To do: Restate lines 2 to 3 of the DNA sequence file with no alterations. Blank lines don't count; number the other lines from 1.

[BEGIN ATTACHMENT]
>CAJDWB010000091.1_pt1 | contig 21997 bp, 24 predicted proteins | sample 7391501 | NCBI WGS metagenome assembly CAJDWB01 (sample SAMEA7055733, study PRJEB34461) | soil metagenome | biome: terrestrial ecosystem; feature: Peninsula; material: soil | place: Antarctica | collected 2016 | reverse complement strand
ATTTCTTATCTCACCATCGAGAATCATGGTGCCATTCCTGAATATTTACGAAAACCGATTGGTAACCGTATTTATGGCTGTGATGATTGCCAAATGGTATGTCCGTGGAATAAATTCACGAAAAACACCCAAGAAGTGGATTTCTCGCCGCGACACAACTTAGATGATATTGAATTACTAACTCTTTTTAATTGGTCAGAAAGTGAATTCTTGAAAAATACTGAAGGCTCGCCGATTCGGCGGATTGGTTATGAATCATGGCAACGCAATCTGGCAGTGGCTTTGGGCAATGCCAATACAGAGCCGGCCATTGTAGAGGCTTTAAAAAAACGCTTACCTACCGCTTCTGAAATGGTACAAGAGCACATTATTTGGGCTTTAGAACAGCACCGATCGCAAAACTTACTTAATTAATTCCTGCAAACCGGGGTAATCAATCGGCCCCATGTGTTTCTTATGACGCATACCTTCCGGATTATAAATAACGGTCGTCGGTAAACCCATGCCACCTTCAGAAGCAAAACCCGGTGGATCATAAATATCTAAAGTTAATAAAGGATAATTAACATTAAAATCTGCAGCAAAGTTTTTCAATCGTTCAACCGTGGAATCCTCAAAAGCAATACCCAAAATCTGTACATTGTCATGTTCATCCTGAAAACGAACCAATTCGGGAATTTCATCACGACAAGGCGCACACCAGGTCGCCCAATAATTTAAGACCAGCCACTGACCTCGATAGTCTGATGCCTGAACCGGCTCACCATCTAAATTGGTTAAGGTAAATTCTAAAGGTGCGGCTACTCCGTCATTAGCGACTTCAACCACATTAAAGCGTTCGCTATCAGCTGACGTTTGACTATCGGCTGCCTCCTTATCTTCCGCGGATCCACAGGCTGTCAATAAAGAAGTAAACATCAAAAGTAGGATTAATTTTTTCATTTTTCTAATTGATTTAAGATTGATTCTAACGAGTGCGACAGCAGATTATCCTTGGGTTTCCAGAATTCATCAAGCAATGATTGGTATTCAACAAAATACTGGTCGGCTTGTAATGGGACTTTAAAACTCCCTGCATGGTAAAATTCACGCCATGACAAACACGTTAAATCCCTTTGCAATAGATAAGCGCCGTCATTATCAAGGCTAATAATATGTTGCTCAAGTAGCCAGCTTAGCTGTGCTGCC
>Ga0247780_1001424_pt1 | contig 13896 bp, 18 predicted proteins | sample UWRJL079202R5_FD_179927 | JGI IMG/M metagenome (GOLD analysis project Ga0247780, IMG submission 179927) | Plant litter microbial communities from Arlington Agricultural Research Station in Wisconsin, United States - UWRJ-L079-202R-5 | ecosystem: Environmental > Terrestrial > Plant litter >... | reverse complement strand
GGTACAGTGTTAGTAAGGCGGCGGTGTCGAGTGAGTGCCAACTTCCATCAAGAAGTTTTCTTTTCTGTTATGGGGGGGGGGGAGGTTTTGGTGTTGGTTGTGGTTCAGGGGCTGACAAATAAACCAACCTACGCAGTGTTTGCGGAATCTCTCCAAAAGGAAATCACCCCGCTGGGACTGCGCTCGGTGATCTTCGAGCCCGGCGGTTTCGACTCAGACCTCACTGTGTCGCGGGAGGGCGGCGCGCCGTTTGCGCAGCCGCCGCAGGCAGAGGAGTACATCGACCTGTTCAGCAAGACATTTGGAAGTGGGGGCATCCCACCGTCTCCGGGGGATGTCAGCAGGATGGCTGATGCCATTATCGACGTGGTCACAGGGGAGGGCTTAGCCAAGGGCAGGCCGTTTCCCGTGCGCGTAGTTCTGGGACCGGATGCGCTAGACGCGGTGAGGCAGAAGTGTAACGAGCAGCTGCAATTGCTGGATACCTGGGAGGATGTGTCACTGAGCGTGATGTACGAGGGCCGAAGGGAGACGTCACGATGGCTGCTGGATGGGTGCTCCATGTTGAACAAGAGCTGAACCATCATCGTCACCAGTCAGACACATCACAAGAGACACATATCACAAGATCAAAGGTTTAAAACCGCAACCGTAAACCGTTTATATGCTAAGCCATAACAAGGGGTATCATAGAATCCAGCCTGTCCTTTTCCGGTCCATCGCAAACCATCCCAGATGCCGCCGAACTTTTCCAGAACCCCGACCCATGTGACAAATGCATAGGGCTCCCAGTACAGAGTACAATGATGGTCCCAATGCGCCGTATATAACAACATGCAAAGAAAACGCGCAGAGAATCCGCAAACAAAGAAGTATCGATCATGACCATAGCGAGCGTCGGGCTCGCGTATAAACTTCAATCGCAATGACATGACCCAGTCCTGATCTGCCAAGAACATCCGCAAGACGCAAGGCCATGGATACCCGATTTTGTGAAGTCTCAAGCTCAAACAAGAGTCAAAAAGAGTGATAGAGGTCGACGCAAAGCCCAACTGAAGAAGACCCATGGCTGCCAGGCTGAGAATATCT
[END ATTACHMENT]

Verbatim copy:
ATTTCTTATCTCACCATCGAGAATCATGGTGCCATTCCTGAATATTTACGAAAACCGATTGGTAACCGTATTTATGGCTGTGATGATTGCCAAATGGTATGTCCGTGGAATAAATTCACGAAAAACACCCAAGAAGTGGATTTCTCGCCGCGACACAACTTAGATGATATTGAATTACTAACTCTTTTTAATTGGTCAGAAAGTGAATTCTTGAAAAATACTGAAGGCTCGCCGATTCGGCGGATTGGTTATGAATCATGGCAACGCAATCTGGCAGTGGCTTTGGGCAATGCCAATACAGAGCCGGCCATTGTAGAGGCTTTAAAAAAACGCTTACCTACCGCTTCTGAAATGGTACAAGAGCACATTATTTGGGCTTTAGAACAGCACCGATCGCAAAACTTACTTAATTAATTCCTGCAAACCGGGGTAATCAATCGGCCCCATGTGTTTCTTATGACGCATACCTTCCGGATTATAAATAACGGTCGTCGGTAAACCCATGCCACCTTCAGAAGCAAAACCCGGTGGATCATAAATATCTAAAGTTAATAAAGGATAATTAACATTAAAATCTGCAGCAAAGTTTTTCAATCGTTCAACCGTGGAATCCTCAAAAGCAATACCCAAAATCTGTACATTGTCATGTTCATCCTGAAAACGAACCAATTCGGGAATTTCATCACGACAAGGCGCACACCAGGTCGCCCAATAATTTAAGACCAGCCACTGACCTCGATAGTCTGATGCCTGAACCGGCTCACCATCTAAATTGGTTAAGGTAAATTCTAAAGGTGCGGCTACTCCGTCATTAGCGACTTCAACCACATTAAAGCGTTCGCTATCAGCTGACGTTTGACTATCGGCTGCCTCCTTATCTTCCGCGGATCCACAGGCTGTCAATAAAGAAGTAAACATCAAAAGTAGGATTAATTTTTTCATTTTTCTAATTGATTTAAGATTGATTCTAACGAGTGCGACAGCAGATTATCCTTGGGTTTCCAGAATTCATCAAGCAATGATTGGTATTCAACAAAATACTGGTCGGCTTGTAATGGGACTTTAAAACTCCCTGCATGGTAAAATTCACGCCATGACAAACACGTTAAATCCCTTTGCAATAGATAAGCGCCGTCATTATCAAGGCTAATAATATGTTGCTCAAGTAGCCAGCTTAGCTGTGCTGCC
>Ga0247780_1001424_pt1 | contig 13896 bp, 18 predicted proteins | sample UWRJL079202R5_FD_179927 | JGI IMG/M metagenome (GOLD analysis project Ga0247780, IMG submission 179927) | Plant litter microbial communities from Arlington Agricultural Research Station in Wisconsin, United States - UWRJ-L079-202R-5 | ecosystem: Environmental > Terrestrial > Plant litter >... | reverse complement strand